Direct-Seeded Rice

Bringing Relief to Farmers and the Planet through Regenerative Rice Practices

rice harvest
Jyothi on her farm
Jyothi on her farm near Tripuraram, a village in the Nalgonda district of Telangana state in southern India.

India, the most populous country in the world is also the country with the largest acreage dedicated to rice production. While 80 percent is consumed on the domestic market, it is also the largest exporter of this staple food. With more than half the world’s population depending on rice as their main source of daily nutrition, it is critical to global food security. Using regenerative agricultural practices, Bayer is supporting farmers in India transition to direct-seeded rice, to provide for a growing population in a more climate-friendly and resource-efficient way. One such farmer is Jyothi.

Jyothi farms together with her husband on just over 4 hectares of land. Until recently much of their land was given over to flooded paddy fields, where using the traditional transplanted method they grew rice for their family and for sale, creating an income allowing their two children to go to school.

For Jyothi and her husband, it had been this way for over 20 years – two decades in which the vast country of India around them grew to become one of the fastest-growing economies globally. While the other younger people from their village moved to the booming cities as the nation became digitally connected with a leading tech industry, they ploughed, prepared and flooded their fields, painstakingly transplanting by hand - the water making the use of machinery difficult - the seedlings into the water-logged fields and keeping the water level constant until harvest. This was their routine twice a year, with rice growing in both the kharif (wet) and rabi (dry) seasons.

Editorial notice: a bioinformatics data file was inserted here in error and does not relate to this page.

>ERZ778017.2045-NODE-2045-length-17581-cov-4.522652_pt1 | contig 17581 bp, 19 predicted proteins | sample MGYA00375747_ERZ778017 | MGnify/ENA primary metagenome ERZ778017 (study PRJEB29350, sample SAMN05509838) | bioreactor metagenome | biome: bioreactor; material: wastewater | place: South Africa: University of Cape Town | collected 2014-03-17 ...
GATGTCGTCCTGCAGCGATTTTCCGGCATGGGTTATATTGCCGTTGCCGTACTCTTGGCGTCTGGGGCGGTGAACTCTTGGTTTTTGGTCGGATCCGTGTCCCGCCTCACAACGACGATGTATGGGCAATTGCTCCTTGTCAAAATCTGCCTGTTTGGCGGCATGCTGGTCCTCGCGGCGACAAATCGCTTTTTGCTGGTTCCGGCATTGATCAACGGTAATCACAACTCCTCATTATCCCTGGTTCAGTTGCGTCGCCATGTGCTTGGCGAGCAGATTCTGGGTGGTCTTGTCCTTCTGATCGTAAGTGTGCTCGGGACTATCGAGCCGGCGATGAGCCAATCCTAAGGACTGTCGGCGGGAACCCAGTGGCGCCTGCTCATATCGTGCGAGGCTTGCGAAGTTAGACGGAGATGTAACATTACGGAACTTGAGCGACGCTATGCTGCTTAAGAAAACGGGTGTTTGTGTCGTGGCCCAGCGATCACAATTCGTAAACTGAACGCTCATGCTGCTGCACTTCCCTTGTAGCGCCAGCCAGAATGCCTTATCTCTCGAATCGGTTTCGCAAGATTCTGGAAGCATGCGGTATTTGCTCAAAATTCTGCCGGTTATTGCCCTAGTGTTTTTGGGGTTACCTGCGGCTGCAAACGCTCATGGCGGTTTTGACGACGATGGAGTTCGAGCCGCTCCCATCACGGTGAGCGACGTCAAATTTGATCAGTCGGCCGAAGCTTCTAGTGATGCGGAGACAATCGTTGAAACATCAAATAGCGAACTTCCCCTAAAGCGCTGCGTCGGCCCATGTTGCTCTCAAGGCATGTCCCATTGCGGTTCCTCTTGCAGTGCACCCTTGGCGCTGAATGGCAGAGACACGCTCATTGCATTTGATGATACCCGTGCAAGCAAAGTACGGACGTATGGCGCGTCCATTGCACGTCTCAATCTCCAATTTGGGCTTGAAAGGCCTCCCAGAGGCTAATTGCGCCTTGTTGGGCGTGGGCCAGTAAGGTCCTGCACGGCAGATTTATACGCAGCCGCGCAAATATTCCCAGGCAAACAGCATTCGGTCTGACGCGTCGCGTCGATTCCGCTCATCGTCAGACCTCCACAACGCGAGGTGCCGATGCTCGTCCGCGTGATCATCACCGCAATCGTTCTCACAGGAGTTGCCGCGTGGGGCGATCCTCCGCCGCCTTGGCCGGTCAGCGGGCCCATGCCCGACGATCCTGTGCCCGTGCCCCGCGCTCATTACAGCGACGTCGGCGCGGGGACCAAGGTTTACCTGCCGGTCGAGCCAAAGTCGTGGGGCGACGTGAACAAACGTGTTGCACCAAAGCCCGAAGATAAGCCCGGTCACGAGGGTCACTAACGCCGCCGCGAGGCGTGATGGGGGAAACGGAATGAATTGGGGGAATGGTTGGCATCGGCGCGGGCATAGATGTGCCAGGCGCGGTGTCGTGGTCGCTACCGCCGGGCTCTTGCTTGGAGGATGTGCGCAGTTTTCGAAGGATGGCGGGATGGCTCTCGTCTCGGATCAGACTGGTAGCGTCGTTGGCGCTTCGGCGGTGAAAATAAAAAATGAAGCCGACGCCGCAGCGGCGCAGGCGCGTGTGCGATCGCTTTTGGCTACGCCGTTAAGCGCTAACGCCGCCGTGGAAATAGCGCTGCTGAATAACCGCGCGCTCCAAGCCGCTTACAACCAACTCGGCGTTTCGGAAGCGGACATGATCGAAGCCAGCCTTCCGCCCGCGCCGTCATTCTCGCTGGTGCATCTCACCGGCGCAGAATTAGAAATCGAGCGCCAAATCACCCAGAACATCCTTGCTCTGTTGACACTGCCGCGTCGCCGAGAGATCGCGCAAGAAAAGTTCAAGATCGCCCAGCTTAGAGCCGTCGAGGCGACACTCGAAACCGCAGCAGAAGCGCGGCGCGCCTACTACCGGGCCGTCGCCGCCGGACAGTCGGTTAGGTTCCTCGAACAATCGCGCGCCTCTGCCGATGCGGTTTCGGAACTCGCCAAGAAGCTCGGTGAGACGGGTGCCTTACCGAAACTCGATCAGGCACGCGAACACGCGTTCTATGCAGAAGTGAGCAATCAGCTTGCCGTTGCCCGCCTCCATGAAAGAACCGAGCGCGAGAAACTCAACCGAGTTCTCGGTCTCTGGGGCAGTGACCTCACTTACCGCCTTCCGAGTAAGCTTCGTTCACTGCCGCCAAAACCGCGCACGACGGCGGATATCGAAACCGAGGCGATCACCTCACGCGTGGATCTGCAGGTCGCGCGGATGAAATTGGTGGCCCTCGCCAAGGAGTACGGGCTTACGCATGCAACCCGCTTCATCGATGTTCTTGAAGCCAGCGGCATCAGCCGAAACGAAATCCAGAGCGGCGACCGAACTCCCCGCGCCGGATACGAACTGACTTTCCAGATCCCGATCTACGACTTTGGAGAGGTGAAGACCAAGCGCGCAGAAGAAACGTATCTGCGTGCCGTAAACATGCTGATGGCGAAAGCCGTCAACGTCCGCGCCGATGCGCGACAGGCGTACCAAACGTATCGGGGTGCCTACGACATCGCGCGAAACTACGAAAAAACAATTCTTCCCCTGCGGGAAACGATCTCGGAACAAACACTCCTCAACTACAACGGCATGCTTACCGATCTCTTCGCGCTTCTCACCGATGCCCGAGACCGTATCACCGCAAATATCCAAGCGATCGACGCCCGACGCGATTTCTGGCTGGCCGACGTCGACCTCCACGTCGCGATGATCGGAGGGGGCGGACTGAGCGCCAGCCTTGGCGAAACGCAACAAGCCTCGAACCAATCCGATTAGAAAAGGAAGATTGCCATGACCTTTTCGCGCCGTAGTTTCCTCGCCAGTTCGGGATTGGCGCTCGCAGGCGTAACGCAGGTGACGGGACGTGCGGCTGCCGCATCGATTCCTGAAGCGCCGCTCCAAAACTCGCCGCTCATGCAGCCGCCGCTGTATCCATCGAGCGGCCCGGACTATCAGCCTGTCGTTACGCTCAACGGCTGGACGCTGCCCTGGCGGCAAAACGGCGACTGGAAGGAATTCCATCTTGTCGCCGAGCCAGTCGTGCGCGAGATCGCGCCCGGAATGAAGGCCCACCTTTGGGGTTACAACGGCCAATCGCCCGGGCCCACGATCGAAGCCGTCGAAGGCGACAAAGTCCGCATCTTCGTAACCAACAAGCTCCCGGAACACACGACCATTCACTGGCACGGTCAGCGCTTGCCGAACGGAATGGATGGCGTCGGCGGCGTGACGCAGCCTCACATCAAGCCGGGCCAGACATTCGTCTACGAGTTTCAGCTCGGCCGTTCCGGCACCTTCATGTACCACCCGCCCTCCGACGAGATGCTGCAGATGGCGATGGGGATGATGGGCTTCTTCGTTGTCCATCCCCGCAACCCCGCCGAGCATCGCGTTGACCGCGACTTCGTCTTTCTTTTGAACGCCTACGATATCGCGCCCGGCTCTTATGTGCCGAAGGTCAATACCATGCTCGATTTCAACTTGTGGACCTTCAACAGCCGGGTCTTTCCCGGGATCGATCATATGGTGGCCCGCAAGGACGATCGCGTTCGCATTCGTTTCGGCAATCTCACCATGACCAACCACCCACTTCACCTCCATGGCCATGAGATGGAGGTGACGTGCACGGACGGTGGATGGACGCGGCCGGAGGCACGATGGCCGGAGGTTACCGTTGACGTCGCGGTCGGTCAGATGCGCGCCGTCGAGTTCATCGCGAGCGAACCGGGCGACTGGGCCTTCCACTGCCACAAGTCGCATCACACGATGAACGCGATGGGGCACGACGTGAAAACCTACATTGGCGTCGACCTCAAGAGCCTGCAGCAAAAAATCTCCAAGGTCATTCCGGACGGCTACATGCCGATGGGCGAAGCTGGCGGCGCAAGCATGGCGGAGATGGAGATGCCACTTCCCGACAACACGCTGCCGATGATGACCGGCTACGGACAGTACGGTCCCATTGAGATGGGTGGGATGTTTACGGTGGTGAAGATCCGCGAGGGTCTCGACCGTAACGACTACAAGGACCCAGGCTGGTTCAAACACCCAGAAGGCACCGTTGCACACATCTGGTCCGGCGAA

farmers planting rice seedings
Around 80 percent of the world’s rice crop is produced using transplanted rice cultivation methods.

Until COVID-19.

The pandemic affected India disproportionally. The nationwide lockdown was one of the most extensive in the world affecting over 1.3 billion people and provoked a mass exodus of daily wage and migrant workers who returned to their hometowns in the absence of labor. Suddenly, the already scarce and expensive seasonal workers Jyothi relied upon, were gone.


Climate Change

With each passing year, India is experiencing more frequent and severe heatwaves and related problems such as water scarcity and drought, a result of climate change, researchers say. Agriculture is water intensive: farming globally uses about 70 percent of the world’s developed freshwater resources and 24−30 percent is consumed by rice. “Each summer is hotter and water scarcity in our region is becoming a real problem affecting agricultural production and the lives of local citizens”, explains Jyothi.

Transplanting cultivation of rice requires between 4,000 – 5,000 liters of water for every kilogram of grain produced
FieldsTransplanted rice is not only pressured by the effects of climate change; it is an important contributor. The flooded fields create ideal conditions for methane-producing bacteria which thrive on decomposing organic matter, mainly plant residue. The crop is today among the largest contributors of greenhouse gas, producing 1.5 percent of total emissions globally and responsible for 12 percent of global methane emissions - a greenhouse gas 28 times more potent than carbon dioxide. In Southeast Asia rice cultivation accounts for as much as 25-33 percent of the region’s methane emissions.

Feeding a growing world population

Finally, while India’s birth rate is slowing, demographic momentum means it will continue to be one of the fastest growing nations in the next two decades, with domestic consumption of rice expected to increase proportionately. On the export side, Africa – where more than half of global population growth is expected to occur over this same timeframe – is highly dependent on imports from India. This brings to the fore the importance of expanding rice output to meet future demand and improving access to this vital food.


The world therefore faces the enormous dual challenge of having to produce more rice for a growing population and doing so in a more climate-friendly and resource-efficient way.